Missing Times Square’s New Year’s Eve anew   

By Alex P. Vidal

“New Year’s Day is every man’s birthday.”—Charles Lamb

IT’S always in the heart and mind of every New Yorker to be present during the spectacular New Year’s Eve celebration at Times Square every year.

But Times Square, a major commercial intersection, tourist destination, entertainment center, and neighborhood in the Midtown Manhattan section of New York City at the junction of Broadway and Seventh Avenue, can’t accommodate us all.

In the previous stagings, most of those who monitored on cable news around the world and in the United States, would want to be there either in reality or imagination.

Some of those who have lived in this magnificent and most densely populated major city in the United States with a 2020 population of 8,804,190 distributed over 300.46 square miles, consider themselves luckier for having physically attended the past programs.

But we’ll surely miss the celebration for the second straight year because of the pandemic, which also dashed to pieces our excitement when 2020 bade goodbye.

The same culprit, now in the form of Omicron variant, will again pose as a major roadblock in our quest to be there when 2021 says adieu days from now.

The headlining acts are now set to ring in 2022 against the backdrop of a surging COVID-19 variant that has already limited crowd sizes and put in place new protocols.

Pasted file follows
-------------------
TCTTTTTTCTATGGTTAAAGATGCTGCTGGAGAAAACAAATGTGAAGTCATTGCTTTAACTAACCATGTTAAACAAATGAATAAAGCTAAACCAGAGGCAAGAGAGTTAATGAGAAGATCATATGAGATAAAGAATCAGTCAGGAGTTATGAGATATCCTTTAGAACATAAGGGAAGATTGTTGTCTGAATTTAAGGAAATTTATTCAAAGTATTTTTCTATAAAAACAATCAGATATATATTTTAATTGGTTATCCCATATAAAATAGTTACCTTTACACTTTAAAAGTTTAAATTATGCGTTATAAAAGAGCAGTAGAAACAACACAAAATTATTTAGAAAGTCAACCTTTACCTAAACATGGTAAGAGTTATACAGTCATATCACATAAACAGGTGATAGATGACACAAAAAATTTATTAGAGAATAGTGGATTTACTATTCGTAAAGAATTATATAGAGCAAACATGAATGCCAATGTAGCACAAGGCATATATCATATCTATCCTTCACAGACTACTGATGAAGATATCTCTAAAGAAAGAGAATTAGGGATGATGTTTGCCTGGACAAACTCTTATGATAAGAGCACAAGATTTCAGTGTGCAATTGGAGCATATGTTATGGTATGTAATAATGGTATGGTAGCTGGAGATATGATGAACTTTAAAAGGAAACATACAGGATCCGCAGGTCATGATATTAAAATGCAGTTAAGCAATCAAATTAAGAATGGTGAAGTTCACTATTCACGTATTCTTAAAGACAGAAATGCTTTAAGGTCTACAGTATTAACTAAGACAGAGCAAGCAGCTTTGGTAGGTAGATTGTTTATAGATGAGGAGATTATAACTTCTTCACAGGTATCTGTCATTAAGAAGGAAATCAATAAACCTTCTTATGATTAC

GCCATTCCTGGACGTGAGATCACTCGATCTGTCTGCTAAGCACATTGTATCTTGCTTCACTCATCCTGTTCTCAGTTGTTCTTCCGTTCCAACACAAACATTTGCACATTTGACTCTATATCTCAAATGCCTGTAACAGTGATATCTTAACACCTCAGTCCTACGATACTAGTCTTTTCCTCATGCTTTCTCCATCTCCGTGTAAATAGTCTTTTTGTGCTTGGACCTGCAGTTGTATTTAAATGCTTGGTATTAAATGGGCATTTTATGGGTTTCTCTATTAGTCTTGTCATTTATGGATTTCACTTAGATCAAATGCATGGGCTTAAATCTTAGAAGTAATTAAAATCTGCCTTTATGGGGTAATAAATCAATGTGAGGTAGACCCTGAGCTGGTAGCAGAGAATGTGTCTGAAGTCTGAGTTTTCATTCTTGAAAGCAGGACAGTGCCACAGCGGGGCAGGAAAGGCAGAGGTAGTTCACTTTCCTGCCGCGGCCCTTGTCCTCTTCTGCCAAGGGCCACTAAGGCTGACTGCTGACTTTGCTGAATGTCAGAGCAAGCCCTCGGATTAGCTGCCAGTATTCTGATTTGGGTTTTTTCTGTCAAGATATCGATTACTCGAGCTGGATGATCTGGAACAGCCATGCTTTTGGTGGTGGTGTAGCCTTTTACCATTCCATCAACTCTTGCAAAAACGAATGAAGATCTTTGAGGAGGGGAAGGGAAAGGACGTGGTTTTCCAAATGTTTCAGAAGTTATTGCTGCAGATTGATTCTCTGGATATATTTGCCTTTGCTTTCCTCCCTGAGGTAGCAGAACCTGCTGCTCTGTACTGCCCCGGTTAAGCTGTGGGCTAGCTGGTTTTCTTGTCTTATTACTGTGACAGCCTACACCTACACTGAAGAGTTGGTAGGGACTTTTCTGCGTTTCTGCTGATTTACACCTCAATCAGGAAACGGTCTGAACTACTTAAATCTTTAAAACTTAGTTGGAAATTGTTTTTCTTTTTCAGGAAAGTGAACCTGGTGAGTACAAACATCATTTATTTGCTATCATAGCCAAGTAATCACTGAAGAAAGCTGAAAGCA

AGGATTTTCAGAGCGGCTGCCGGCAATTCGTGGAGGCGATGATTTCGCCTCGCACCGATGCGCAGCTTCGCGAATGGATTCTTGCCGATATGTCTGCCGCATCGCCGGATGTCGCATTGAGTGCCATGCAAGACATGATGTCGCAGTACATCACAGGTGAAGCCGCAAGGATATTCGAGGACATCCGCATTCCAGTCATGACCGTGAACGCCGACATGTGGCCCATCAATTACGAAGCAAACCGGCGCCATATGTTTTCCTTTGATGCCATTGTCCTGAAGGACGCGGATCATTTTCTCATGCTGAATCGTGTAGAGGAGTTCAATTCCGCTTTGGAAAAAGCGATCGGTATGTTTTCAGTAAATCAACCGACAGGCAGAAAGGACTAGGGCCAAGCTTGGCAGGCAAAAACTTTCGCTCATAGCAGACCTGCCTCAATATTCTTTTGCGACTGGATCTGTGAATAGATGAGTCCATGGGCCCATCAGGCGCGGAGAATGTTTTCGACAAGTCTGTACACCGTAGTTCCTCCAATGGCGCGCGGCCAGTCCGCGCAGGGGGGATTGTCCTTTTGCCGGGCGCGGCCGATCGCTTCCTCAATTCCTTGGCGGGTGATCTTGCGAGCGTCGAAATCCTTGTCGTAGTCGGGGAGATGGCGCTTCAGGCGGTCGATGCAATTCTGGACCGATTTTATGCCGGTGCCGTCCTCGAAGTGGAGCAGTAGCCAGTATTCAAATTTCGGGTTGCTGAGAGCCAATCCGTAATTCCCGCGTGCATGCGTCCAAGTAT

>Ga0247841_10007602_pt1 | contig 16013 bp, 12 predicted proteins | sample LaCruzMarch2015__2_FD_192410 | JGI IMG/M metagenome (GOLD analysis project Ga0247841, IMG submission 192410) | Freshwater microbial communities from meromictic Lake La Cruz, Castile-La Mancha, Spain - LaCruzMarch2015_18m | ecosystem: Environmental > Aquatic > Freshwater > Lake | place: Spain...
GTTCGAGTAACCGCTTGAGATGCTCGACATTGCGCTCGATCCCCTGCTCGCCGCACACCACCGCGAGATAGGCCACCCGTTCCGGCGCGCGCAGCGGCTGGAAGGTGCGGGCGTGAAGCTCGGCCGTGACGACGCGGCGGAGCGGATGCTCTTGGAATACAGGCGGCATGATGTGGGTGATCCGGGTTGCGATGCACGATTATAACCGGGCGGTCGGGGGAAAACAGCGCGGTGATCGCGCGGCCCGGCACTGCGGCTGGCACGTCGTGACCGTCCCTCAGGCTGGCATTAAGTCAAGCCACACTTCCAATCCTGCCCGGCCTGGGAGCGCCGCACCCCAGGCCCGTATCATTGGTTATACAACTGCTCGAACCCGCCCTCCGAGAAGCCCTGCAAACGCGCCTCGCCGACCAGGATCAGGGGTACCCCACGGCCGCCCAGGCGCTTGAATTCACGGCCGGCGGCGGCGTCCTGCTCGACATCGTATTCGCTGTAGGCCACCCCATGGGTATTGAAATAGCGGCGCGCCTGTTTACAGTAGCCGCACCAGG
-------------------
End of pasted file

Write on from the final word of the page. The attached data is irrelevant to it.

It’s almost for sure we can’t make it there. Before Christmas Day, Mayor Bill de Blasio announced details for a scaled back bash, with additional protections in place to ensure a safe celebration.

In addition to requiring proof of full vaccination with valid photo identification and being fully outdoors, attendees would be also required to wear masks just like last year even as viewing areas would be filled with fewer people to allow for social distancing.

Made in consultation with health and medical experts, authorities said these additional safety measures would keep revelers safe and healthy as we ring in the New Year.

In partnership with Times Square Alliance, New York City government said it would continue to monitor the situation and take additional precautions and measures if needed.

“New Yorkers have stepped up tremendously over the past year—we are leading the way on vaccinations, we have reopened safely, and every day we work toward building a recovery for all of us,” said Mayor Bill de Blasio. “There is a lot to celebrate and these additional safety measures will keep the fully vaccinated crowd safe and healthy as we ring in the New Year.”

There will be modified plans for New York City’s fully vaccinated celebration at the Crossroads of the World, where a limited crowd will be allowed to celebrate while wearing face masks. NBC New York confirmed that capacity will be capped at roughly 15,000 people, nearly four times less than the non-pandemic crowd.


Visitors will not be permitted entry until 3 p.m. on New Year’s Eve, which is much later than prior years. Proof of full vaccination—meaning the last dose of the regimen was at least 14 days before New Year’s Eve—with valid photo identification will remain required as the mayor had previously announced.